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US lawmakers pass Bill to increase engagement with Caribbean

The Bill, which must now go to the Senate, was sponsored by Representative Eliot Engel, Ranking Member of the House Committee on Foreign Affairs.  The Bill, which must now go to the Senate, was sponsored by Representative Eliot Engel, Ranking Member of the House Committee on Foreign Affairs.
WASHINGTON, United States, Wednesday June 15, 2016 – The United States House of Representatives has passed a piece of legislation aimed at increasing engagement with the governments of the Caribbean region, the Caribbean Diaspora in the US, and the private sector and civil society in the US and the Caribbean.

The United States-Caribbean Strategic Engagement Act of 2016 was sponsored by Ranking Member of the House Committee on Foreign Affairs, Representative Eliot Engel,  and was passed in the House 386 to 6 when the vote was taken on Monday.

“We spend a great deal of time focusing on challenges and opportunities in faraway places, but it’s important that we never lose sight of our interests closer to home.  Indeed, we should be working to strengthen our ties with countries in the Caribbean. That’s the aim of this bill, which would prioritize US-Caribbean relations for years to come,” Engel told the House.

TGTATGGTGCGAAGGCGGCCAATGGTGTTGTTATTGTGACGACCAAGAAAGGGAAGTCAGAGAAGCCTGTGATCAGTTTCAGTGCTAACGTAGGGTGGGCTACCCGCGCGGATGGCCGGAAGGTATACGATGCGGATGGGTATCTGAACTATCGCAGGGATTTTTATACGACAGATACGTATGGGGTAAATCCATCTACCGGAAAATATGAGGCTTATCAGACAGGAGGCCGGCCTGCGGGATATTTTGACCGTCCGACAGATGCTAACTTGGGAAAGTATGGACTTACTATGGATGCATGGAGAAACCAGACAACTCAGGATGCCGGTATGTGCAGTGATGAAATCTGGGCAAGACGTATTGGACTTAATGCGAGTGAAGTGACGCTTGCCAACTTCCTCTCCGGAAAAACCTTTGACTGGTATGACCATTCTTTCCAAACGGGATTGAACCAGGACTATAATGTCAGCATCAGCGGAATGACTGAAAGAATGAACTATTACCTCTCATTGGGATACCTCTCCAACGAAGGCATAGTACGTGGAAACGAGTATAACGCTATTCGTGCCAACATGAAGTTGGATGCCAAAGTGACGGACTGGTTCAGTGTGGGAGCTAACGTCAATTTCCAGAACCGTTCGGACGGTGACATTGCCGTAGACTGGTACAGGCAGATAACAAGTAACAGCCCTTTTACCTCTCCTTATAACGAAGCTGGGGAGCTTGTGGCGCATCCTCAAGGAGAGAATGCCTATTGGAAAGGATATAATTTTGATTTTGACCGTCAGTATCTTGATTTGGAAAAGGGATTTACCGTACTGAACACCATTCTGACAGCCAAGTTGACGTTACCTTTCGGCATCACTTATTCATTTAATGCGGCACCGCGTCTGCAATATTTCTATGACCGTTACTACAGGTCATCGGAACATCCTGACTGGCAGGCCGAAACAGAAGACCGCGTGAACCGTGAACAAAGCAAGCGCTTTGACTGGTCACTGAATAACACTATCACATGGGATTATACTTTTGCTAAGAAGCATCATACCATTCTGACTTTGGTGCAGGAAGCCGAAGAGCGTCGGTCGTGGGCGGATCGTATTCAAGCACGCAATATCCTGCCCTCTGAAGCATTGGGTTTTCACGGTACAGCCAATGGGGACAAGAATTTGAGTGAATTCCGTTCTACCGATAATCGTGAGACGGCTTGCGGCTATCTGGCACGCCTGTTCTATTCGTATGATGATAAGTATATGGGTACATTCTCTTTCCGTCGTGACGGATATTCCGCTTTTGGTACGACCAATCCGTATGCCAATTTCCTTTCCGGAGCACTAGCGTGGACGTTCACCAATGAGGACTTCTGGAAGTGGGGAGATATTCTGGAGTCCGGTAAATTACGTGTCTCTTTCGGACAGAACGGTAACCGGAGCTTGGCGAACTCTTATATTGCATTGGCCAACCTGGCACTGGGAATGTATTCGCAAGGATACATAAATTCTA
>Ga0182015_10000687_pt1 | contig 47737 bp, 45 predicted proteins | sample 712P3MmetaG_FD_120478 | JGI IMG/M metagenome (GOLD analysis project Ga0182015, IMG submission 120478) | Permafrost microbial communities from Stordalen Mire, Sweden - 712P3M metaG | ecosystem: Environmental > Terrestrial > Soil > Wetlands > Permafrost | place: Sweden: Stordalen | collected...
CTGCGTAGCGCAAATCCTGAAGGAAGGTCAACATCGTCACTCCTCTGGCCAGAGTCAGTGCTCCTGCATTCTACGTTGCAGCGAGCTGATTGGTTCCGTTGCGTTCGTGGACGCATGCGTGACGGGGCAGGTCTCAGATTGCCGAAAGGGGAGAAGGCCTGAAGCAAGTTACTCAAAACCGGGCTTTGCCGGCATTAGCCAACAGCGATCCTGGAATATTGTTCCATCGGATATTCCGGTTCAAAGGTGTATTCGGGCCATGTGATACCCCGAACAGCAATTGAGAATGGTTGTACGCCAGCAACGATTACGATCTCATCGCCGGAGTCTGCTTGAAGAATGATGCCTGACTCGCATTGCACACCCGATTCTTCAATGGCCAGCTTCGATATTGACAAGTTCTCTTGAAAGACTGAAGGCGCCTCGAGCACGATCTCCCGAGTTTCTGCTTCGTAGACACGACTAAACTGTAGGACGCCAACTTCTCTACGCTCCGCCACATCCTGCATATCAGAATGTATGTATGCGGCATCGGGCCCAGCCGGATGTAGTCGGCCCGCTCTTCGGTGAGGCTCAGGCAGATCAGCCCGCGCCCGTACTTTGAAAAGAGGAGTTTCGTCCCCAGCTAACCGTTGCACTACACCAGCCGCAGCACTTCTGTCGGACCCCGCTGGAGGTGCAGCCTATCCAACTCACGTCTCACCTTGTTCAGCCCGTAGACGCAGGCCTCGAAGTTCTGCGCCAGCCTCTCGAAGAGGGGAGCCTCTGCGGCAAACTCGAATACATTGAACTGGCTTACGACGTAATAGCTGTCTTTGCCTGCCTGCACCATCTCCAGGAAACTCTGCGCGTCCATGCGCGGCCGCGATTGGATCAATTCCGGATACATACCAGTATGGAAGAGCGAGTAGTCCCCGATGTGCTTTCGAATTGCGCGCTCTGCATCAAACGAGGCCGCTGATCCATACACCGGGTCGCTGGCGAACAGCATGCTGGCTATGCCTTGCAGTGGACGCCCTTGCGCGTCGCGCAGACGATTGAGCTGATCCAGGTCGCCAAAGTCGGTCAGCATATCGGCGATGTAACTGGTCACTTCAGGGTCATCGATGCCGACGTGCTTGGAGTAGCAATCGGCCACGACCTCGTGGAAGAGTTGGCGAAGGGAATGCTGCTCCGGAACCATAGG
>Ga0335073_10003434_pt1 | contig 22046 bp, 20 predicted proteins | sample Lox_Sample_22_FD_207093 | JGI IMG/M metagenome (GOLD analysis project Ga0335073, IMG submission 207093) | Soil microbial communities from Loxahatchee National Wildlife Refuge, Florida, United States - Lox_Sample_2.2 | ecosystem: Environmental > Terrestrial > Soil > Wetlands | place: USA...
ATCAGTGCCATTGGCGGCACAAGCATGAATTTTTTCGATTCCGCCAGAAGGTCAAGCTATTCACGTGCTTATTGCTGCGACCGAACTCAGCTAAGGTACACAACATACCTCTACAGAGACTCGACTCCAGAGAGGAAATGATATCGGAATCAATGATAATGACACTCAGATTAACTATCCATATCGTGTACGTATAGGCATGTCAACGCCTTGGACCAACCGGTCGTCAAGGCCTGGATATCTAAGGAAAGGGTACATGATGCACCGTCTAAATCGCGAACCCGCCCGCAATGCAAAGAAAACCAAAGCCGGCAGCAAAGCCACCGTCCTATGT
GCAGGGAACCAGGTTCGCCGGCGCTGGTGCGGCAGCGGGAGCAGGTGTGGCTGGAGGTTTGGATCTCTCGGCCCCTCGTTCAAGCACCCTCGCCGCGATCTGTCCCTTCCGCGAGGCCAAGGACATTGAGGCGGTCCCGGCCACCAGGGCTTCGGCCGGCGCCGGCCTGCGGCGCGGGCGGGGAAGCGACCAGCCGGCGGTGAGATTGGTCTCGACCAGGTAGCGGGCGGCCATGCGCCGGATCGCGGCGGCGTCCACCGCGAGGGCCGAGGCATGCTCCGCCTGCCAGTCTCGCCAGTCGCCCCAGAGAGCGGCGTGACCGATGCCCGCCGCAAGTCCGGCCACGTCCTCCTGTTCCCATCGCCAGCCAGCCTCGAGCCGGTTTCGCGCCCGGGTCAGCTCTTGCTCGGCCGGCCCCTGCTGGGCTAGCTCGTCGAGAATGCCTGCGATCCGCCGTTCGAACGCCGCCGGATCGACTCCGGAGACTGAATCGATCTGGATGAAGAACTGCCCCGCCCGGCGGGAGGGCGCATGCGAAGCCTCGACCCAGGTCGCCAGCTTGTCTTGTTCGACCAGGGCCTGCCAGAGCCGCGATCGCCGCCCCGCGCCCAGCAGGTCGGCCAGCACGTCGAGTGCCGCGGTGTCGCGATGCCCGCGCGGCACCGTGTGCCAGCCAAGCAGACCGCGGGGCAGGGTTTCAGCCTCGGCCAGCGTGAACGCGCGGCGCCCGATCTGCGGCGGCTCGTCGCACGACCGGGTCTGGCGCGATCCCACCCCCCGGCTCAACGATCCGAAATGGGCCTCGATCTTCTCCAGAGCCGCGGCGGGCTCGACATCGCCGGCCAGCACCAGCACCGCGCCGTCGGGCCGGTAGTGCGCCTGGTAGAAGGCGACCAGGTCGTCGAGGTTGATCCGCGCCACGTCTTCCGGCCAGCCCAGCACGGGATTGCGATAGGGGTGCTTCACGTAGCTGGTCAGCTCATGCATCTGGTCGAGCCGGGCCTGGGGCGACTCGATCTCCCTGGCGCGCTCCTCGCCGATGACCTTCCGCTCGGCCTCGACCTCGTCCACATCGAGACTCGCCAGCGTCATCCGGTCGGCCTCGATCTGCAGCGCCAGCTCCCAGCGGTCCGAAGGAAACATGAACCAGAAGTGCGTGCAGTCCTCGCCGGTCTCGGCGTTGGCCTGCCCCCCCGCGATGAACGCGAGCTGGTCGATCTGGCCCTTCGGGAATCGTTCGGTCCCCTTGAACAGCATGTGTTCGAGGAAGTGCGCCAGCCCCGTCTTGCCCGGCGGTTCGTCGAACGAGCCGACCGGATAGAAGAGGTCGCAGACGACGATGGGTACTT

The Bill directs the Department of State to submit to Congress a multi-year strategy for US engagement with the Caribbean region that: identifies State Department and US Agency for International Development (USAID) efforts to prioritize US policy towards the Caribbean region; broadens State Department and USAID outreach to the Caribbean Diaspora community in the United States to promote their involvement in Caribbean economic development and citizen security; outlines an approach to partner with Caribbean governments to improve citizen security, reduce illicit drug trafficking, strengthen the rule of law, and improve the effectiveness of the Caribbean Basin Security Initiative (CBSI); encourages efforts of the region to implement regional and national strategies that improve Caribbean energy security; improves diplomatic engagement with Caribbean governments; and assists Caribbean countries in diversifying their economies, reducing free trade and investment barriers, and supporting the training and employment of persons in marginalized communities.

The Bill now has to go to Senate for consideration. It must be passed by both the House and Senate in identical form and then be signed by the President to become law.

 
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